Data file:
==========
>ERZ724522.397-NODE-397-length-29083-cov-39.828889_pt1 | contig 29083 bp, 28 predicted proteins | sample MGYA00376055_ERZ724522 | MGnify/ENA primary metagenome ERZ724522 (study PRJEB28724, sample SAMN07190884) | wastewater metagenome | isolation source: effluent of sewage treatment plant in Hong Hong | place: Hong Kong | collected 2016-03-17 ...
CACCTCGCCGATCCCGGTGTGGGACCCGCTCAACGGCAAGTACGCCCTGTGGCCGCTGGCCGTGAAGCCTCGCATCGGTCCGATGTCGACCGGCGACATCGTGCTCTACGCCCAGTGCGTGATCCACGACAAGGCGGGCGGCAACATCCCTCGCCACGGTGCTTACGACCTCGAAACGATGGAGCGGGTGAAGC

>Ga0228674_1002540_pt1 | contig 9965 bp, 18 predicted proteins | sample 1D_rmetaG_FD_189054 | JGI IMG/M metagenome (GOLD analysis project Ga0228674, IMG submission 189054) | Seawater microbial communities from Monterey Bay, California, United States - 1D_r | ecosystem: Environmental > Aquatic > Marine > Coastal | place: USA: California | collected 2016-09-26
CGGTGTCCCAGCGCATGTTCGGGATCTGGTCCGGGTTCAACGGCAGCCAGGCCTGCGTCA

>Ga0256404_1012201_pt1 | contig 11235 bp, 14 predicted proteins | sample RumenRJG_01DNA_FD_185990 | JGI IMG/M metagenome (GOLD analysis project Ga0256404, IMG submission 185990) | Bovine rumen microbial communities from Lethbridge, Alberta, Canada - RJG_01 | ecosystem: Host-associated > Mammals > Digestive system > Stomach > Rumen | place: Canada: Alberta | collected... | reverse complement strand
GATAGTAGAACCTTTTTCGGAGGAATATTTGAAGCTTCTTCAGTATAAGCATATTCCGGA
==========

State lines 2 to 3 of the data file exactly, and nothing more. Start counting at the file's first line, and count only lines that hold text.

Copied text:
CACCTCGCCGATCCCGGTGTGGGACCCGCTCAACGGCAAGTACGCCCTGTGGCCGCTGGCCGTGAAGCCTCGCATCGGTCCGATGTCGACCGGCGACATCGTGCTCTACGCCCAGTGCGTGATCCACGACAAGGCGGGCGGCAACATCCCTCGCCACGGTGCTTACGACCTCGAAACGATGGAGCGGGTGAAGC

>Ga0228674_1002540_pt1 | contig 9965 bp, 18 predicted proteins | sample 1D_rmetaG_FD_189054 | JGI IMG/M metagenome (GOLD analysis project Ga0228674, IMG submission 189054) | Seawater microbial communities from Monterey Bay, California, United States - 1D_r | ecosystem: Environmental > Aquatic > Marine > Coastal | place: USA: California | collected 2016-09-26